§ MR. FELL
I beg to ask Mr. Chancellor of the Exchequer whether his attention has been called to the fact that Canadian Three per Cents, now stand at a higher price than some of the securities guaranteed by the English Government; whether the credit of any colony has ever before stood higher than the credit of the Mother Country; and what steps, if any, he can take to remedy this condition, which is causing uneasiness among the investors of this country.
§ MR. ASQUITH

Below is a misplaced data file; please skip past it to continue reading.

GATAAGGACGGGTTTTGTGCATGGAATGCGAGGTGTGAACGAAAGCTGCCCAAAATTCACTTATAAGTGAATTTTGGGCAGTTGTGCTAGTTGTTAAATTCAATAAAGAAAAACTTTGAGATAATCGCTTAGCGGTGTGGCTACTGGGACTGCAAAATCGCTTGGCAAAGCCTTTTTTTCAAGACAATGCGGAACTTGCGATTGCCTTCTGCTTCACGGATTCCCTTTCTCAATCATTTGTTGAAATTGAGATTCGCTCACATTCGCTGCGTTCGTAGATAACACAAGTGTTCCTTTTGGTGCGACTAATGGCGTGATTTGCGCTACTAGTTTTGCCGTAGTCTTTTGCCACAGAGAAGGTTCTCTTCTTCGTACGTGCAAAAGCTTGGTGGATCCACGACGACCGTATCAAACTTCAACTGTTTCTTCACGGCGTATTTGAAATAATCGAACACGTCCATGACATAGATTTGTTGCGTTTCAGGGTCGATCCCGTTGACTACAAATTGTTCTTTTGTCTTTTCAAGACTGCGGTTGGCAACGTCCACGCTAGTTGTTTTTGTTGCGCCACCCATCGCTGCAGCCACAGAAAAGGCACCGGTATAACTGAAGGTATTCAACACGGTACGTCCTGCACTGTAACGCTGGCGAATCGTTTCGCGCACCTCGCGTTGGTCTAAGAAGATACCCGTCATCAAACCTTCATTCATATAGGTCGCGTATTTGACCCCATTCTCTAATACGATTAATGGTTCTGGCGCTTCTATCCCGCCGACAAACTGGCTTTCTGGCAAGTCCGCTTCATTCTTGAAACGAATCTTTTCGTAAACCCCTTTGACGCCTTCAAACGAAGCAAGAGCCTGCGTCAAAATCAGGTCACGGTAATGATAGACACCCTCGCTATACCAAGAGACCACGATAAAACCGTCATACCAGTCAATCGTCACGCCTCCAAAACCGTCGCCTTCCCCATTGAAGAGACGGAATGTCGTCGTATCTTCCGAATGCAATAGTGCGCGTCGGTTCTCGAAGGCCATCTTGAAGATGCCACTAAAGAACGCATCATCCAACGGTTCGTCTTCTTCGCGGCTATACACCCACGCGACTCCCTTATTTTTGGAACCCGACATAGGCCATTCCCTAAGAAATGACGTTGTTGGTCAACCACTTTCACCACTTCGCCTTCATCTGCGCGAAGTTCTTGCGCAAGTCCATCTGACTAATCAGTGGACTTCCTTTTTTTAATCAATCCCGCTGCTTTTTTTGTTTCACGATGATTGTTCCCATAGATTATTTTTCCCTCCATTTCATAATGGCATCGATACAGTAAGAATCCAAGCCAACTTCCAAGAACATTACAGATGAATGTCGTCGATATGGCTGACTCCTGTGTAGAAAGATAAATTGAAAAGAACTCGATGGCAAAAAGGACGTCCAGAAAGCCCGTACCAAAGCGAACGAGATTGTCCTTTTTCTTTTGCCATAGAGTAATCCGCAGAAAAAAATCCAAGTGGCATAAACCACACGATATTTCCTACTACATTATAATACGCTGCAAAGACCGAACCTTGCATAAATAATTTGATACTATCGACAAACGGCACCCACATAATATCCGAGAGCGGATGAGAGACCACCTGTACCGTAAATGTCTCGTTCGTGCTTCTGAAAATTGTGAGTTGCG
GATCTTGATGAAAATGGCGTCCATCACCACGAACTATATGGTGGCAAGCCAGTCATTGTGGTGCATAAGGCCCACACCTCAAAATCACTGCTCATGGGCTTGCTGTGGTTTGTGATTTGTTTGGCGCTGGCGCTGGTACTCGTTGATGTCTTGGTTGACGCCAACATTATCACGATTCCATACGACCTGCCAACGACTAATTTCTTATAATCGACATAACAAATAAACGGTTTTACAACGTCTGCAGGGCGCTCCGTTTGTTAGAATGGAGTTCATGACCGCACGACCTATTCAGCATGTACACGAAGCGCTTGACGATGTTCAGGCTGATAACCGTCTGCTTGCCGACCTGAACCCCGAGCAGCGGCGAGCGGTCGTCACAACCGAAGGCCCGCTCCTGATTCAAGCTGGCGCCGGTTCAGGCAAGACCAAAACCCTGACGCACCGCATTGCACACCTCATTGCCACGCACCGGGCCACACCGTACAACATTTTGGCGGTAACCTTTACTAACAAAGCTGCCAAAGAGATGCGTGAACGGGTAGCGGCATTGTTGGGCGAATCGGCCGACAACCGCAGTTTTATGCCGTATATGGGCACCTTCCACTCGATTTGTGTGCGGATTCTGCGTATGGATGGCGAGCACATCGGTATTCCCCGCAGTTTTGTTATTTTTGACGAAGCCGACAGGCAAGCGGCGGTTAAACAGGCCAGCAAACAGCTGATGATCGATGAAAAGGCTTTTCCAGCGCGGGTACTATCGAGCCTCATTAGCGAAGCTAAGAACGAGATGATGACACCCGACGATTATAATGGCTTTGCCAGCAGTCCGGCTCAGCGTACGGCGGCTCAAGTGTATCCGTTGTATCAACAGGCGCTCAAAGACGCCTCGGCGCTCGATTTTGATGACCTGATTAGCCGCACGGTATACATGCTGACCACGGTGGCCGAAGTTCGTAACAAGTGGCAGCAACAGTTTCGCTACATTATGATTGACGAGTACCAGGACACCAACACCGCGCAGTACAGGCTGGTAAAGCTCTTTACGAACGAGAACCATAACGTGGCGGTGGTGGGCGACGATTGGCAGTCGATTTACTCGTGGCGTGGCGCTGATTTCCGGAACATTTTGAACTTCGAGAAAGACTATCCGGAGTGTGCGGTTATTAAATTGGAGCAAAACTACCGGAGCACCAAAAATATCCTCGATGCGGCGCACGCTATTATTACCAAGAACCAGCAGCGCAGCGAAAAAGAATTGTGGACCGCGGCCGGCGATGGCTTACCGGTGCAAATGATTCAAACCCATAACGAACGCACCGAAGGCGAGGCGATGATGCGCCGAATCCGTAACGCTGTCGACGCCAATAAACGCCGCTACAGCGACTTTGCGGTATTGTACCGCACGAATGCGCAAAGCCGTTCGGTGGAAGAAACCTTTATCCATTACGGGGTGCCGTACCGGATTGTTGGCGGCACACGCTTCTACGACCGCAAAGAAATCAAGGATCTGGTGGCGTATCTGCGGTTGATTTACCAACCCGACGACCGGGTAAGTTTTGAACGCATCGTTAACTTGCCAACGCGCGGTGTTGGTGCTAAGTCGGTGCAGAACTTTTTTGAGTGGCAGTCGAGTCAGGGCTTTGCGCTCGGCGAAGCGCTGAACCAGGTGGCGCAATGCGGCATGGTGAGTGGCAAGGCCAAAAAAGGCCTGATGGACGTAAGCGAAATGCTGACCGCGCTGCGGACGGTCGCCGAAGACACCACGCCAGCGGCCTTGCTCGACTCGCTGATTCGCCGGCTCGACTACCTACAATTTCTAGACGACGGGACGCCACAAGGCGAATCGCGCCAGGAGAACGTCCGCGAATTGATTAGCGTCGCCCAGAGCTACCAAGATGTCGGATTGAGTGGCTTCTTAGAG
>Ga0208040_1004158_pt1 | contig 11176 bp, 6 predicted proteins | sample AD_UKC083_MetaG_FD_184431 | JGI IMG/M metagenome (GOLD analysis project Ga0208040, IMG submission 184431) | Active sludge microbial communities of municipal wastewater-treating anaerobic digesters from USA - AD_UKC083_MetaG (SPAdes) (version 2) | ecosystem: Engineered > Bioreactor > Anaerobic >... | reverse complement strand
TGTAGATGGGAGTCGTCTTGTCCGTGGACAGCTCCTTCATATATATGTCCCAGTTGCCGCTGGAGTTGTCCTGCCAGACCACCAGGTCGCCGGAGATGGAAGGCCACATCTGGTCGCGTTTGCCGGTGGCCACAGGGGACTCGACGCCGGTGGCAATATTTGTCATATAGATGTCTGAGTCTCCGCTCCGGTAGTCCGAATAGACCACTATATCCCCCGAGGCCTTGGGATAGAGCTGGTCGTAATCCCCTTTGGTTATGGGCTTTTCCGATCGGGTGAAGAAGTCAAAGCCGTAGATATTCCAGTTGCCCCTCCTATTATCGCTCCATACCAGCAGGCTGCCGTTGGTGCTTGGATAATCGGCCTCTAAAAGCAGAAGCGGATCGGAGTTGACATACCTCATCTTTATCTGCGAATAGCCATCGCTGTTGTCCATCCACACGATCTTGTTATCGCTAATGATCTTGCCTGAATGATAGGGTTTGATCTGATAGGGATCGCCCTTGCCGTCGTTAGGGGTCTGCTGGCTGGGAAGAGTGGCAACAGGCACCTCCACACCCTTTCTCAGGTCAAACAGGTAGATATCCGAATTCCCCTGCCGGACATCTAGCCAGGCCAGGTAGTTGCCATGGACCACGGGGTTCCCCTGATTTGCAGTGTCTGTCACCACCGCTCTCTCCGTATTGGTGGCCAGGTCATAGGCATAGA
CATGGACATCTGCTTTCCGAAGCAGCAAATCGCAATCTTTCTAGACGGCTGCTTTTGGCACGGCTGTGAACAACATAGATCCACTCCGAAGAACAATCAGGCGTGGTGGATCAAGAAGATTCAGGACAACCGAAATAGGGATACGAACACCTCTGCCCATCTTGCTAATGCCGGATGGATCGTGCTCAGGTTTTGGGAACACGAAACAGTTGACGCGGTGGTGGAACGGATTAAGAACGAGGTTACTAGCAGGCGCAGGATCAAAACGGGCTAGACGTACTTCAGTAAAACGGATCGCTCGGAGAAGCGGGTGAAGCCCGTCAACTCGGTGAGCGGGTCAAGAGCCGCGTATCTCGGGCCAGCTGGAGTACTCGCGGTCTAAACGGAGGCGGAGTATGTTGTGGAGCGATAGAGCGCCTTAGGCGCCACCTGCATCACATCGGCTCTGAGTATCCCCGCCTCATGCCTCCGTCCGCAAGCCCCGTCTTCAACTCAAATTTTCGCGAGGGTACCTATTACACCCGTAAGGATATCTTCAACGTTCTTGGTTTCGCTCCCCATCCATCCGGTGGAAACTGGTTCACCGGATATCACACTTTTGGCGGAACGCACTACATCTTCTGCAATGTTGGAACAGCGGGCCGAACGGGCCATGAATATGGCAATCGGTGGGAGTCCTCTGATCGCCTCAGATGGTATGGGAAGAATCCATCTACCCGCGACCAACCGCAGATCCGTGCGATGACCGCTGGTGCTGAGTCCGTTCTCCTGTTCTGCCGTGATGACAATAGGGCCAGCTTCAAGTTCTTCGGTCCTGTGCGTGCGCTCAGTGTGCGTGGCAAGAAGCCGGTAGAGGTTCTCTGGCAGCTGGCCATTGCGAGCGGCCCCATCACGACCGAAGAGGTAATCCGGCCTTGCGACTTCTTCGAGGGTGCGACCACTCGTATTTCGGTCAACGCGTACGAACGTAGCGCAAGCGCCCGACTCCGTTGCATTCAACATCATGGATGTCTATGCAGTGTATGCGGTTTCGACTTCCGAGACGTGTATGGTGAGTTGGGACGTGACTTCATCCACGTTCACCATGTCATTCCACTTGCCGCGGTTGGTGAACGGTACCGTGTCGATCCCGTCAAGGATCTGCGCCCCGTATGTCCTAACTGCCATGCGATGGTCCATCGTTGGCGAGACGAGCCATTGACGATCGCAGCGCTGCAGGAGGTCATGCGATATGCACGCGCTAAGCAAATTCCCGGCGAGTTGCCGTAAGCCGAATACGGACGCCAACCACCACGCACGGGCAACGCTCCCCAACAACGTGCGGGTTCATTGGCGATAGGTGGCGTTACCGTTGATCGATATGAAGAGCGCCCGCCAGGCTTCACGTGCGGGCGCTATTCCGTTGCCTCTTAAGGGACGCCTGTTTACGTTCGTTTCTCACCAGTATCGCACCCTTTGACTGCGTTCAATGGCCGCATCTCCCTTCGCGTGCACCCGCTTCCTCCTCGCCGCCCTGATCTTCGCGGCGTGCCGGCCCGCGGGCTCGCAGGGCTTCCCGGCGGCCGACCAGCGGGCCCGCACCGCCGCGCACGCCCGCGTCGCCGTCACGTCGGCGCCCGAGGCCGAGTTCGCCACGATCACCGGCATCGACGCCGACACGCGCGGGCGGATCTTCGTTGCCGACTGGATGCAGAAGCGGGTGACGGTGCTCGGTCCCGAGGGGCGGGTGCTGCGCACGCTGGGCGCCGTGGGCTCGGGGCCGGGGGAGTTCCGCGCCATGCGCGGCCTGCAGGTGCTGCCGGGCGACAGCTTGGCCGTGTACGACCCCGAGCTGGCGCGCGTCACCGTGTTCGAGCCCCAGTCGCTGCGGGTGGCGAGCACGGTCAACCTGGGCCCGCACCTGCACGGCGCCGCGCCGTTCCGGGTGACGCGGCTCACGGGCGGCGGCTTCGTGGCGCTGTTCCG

The comparative credit of two countries cannot be fairly judged by the relative prices of two stocks, one of which is directly charged upon the Revenues of the first country, while the other is merely guaranteed by an indirect charge on the Revenues of the second country. The date at which the stocks are respectively redeemable is also a material circumstance. I am glad to note the satisfactory price of the Canadian Three per Cents.; but a comparison between the yield which this stock and Consols return respectively to the investor at current prices will shew that it is not correct to say that the credit of the colony stands higher than that of the Mother Country.